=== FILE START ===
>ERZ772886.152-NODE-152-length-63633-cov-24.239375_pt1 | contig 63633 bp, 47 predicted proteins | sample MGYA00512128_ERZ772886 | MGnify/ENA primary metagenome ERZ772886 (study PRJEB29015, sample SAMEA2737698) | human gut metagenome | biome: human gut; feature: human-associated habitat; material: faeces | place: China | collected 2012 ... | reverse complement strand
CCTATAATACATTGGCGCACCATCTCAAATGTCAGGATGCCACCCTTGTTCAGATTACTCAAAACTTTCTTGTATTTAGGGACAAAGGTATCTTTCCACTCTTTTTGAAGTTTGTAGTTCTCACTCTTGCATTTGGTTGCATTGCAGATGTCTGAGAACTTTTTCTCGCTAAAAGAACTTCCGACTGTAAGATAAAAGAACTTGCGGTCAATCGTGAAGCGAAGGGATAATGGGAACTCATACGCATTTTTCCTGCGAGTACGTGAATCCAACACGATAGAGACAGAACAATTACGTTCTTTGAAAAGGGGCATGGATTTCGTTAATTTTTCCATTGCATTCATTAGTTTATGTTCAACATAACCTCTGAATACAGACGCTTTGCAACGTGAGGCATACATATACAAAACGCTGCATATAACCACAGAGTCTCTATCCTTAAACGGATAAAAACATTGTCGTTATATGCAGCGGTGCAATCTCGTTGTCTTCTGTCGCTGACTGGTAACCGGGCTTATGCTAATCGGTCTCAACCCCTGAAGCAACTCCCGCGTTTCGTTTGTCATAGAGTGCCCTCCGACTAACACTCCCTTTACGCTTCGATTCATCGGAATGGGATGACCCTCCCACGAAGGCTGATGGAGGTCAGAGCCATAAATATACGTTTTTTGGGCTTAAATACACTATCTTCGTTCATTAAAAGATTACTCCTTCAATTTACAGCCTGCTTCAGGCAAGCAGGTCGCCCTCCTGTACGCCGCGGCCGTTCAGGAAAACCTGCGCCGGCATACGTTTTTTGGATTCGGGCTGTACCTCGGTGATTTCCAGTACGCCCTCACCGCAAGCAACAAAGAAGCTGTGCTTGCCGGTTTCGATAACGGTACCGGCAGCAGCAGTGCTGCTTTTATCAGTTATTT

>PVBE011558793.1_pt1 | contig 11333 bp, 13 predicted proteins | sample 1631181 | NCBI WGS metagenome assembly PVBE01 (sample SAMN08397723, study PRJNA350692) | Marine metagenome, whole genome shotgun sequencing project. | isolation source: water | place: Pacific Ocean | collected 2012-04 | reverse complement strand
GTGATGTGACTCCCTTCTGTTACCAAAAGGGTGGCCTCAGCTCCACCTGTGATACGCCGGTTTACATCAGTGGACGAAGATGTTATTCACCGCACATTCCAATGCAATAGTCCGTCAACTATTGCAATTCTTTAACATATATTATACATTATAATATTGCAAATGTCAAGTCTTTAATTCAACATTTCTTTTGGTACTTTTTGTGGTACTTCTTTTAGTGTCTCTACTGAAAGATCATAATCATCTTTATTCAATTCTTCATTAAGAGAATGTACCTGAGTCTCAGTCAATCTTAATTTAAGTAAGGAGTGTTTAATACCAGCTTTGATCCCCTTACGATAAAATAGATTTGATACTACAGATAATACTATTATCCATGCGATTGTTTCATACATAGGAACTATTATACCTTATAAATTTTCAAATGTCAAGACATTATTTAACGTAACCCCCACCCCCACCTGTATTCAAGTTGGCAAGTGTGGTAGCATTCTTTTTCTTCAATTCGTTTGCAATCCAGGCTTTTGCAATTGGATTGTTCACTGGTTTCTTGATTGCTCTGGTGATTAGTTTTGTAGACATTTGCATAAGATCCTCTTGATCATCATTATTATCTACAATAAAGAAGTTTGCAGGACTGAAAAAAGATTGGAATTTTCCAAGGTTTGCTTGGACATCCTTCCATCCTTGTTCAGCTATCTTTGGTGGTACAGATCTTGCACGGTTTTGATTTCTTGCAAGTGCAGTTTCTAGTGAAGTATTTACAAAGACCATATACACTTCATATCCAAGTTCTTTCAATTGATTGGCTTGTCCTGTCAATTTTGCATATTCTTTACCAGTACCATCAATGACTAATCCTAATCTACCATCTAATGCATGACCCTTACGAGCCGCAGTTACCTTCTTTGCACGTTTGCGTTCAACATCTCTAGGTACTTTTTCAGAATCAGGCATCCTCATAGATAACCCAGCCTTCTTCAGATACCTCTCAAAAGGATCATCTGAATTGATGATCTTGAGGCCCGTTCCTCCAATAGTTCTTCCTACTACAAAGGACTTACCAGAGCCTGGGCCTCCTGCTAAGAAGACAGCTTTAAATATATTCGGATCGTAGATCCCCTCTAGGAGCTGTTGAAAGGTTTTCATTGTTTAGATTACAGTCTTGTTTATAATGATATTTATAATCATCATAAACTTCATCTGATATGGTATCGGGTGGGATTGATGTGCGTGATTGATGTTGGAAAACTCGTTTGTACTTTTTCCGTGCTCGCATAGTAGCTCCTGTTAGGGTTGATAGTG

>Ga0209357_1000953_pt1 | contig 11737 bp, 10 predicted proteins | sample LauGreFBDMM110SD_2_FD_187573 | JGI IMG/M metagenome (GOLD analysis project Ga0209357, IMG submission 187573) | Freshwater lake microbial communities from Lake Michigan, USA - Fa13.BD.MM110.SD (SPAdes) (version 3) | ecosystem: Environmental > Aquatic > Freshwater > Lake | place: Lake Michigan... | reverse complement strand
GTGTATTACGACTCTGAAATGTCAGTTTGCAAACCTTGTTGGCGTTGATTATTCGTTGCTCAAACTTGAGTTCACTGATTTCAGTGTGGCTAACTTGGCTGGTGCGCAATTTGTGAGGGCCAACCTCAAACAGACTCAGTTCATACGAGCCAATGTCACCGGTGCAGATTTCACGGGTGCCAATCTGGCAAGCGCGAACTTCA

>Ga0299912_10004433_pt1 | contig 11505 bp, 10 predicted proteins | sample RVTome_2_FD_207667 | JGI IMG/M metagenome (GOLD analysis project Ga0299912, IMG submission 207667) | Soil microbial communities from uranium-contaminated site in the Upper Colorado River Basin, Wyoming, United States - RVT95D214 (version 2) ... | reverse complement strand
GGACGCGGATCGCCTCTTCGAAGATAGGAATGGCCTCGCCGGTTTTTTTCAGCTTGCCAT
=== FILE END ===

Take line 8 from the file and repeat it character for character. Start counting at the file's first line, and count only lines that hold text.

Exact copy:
GGACGCGGATCGCCTCTTCGAAGATAGGAATGGCCTCGCCGGTTTTTTTCAGCTTGCCAT